Making PCBs at Home Photographically (Part 2 of 2)

Ashok Kumar Singh is a senior IT professional. He has authored books for IBM, USA and takes keen interest in electronics and amateur radio


Now you are ready to expose the PCB. The apparatus I used was an 11-watt CFL bulb fitted in an ordinary reading lamp (see Fig. 23). Natural light can expose (and harm) the pre-sensitised board, so perform this step either at night when there is no natural light or in a dark room setting during the day. In fact, just as a sidebar, even sunlight can be used to expose the PCB, but this method is contingent on getting the settings right for the amount of sunlight and the duration of exposure. You can use a small red-coloured bulb in the working area without harming the PCB. Now arrange the apparatus as shown in Fig. 23, ensuring that the CFL is around 5cm above the glass.

(Top) CFL bulb, (middle) the setup, and (bottom) the exposing process
Fig. 23: (Top) CFL bulb, (middle) the setup, and (bottom) the exposing process

It will be nice if there is someone to help you hereafter. Keep a timer next to you; I used the timer utility on my smartphone. Before exposing the PCB, switch on the CFL bulb for around 30 minutes while keeping your sandwich away from it in a dark area. Next, in a dark room setting, slowly remove the protective opaque sticker, ensuring that the PCB does not move from its place.

Ensure that the artwork is aligned with the PCB. Place the glass piece on top of the artwork. Then either use rubber bands or the commonly available paper binder clip to hold the sandwich together. This will ensure that the glass presses the artwork flush against the PCB which has been fastened to the Perspex sheet. Just to reiterate, the final sandwich will have the glass on the top, the artwork transparency below it touching the PCB’s photo-sensitised side with the laminate’s back against the Perspex sheet.

Next, switch off the CFL bulb, arrange the sandwich and the table lamp. Switch on the CFL bulb while setting the timer for 10 minutes. After the time elapses, turn off the light and prepare for the next step.

You must be wondering why to use a CFL bulb instead of a UV light source. There are two reasons: One, CFL bulbs also emit some UV light along with the visible light. Two, these are readily available. The text on the protective foil of these PCBs states that you can expose them either using UV light for a duration of 60 to 90 seconds or use a CFL bulb for six to ten minutes. That suggests that the quantity of UV light emitted by a CFL bulb in a time window of around 10 minutes is equal to that from a UV bulb in around 90 seconds.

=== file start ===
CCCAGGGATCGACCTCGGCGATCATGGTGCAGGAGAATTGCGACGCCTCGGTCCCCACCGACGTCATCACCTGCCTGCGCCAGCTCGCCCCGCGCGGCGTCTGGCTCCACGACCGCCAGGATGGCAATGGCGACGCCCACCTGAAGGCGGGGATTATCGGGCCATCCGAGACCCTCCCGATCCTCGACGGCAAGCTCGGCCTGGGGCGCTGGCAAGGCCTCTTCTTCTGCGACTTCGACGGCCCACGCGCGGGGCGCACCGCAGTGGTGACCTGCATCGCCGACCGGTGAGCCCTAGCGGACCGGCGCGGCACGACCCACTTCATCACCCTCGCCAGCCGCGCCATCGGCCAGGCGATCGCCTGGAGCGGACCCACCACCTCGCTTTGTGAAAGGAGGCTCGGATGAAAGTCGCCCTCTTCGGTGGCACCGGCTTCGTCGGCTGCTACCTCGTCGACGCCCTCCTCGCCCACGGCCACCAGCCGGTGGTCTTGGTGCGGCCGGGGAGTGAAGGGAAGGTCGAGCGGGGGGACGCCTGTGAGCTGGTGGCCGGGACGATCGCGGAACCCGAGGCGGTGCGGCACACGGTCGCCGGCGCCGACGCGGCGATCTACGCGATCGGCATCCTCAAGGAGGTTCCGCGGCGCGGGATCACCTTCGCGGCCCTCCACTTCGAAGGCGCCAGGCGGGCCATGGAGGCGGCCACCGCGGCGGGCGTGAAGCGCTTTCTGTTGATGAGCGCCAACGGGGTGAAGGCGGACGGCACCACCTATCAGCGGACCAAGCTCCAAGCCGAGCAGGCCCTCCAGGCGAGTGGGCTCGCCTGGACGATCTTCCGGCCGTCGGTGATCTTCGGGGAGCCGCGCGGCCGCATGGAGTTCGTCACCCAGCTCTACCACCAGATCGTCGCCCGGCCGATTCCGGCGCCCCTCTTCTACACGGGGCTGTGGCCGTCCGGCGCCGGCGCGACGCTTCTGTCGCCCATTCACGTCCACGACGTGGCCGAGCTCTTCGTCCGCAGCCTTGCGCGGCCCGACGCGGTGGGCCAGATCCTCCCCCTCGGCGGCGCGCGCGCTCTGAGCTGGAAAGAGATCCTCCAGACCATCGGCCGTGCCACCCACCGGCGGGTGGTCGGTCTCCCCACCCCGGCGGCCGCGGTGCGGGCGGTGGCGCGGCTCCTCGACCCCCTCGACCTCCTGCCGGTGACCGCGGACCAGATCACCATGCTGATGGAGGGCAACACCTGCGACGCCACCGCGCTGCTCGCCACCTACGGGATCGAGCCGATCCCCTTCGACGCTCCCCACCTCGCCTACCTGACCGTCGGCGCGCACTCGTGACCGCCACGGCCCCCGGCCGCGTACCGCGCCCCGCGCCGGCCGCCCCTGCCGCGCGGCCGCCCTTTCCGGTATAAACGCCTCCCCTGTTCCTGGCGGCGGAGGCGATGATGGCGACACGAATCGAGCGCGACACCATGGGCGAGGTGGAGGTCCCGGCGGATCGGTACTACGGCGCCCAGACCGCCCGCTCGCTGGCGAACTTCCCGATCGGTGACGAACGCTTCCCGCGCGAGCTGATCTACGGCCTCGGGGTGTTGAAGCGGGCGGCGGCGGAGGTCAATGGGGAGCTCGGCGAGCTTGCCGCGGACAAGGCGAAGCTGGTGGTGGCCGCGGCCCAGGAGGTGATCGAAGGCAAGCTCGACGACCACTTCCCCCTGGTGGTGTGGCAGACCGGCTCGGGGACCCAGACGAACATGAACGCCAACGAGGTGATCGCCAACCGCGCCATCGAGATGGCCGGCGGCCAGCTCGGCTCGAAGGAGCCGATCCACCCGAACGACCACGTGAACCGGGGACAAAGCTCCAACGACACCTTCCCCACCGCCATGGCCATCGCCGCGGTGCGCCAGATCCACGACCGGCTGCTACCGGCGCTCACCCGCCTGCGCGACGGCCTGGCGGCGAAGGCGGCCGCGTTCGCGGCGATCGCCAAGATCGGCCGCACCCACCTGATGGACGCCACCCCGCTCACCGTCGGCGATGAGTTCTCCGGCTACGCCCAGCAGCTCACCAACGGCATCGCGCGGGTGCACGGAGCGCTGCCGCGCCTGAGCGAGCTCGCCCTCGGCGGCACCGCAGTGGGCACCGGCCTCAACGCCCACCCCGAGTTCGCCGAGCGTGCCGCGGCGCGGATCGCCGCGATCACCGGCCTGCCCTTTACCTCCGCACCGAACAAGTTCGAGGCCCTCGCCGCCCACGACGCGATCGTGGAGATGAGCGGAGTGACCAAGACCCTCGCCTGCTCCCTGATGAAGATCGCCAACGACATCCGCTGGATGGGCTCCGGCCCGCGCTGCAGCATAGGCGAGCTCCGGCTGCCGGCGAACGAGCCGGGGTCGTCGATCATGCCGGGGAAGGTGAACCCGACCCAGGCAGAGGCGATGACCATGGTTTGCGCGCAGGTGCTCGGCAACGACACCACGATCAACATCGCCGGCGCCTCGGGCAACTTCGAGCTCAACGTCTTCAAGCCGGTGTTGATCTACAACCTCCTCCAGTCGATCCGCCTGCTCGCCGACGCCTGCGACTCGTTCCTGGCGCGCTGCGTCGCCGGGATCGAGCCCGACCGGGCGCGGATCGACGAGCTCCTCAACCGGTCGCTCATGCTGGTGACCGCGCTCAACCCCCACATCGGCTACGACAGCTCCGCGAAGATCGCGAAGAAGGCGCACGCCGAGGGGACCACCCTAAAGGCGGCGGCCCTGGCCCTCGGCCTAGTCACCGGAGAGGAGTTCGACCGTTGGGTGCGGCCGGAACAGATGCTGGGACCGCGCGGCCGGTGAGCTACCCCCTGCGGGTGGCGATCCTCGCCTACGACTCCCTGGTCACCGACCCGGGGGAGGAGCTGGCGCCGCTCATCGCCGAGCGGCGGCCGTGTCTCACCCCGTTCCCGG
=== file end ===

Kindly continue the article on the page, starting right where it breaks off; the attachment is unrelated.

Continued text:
Step 5: Developing

During the ten minutes you turn on the CFL bulb, prepare fresh ‘developer’ solution. To do this, take a photographic developing tray. If that’s not available, use a plastic or glass container with a capacity of about 750ml and dimensions of around 15x20cm2 (6×8 inches). Pour 200ml of water in the container. Add half a teaspoon of caustic soda (NaOH) flakes to the water and stir the solution until the flakes fully dissolve in the solution. Ensure that you do not exceed the caustic soda quantity. As caustic soda is a hazardous chemical, use protective gloves and spectacles. You may be able to purchase caustic soda online if you look for flakes of drain cleaner for making soap. Alternatively, try at the local departmental store.

Caustic soda crystals
Fig. 24: Caustic soda crystals

Note that the sequence is critical. Never put caustic soda first and then add water, as it may cause spurting and even violent eruption. If you use caustic soda in powder form, the solution will be too weak to develop the PCB.

After ten minutes of exposing the PCB laminate, shut off the CFL bulb and, in a dark-room setting, carefully remove the glass and the transparency to remove the ‘developed’ PCB. Immerse the PCB in the developer solution in the container with the pre-sensitised side of the PCB facing upwards. Keep stirring the solution; preferably with a 1cm broad hobby paint brush. PCB tracks will soon start becoming visible as green lines.

PCB in developer solution
Fig. 25: PCB in developer solution

It may take as much as ten minutes to develop the PCB completely; the time may vary depending on the strength or potency of the flakes and the resulting developer solution. Patience is the key here; do not be tempted to add more flakes to accelerate the development as it may ruin the PCB. Continue stirring the developer solution until the PCB looks like the one in Fig. 26. It is fully developed now.

Fully developed PCB
Fig. 26: Fully developed PCB

Remove the PCB and rinse it under running water. Wipe the PCB with a tissue paper and let it dry. Carefully inspect the PCB with a magnifying lens. If there is an undesirable bridge formed by the hardened green developer, remove it carefully using a sharp object like a pin. If copper is exposed in an area where it should not be, touch it up using a permanent marker pen with a narrow nib. You are all set for the next step now.


  1. Why all of you making this articles just don ‘t ever finish it ? All of you explain how to make the pcb and how to drill… but most important thing like final art of soldermask , the final look lasting for years…dead subject. How and where to choose materials from so many variants and sellers that sucks …dead subject. But full of articles how to make holes with a drill. Nice.
    At every new article about making PCB at home I go to the last page looking for final chapter- How to really do at home the solder mask. Disappointed, always MISSING.


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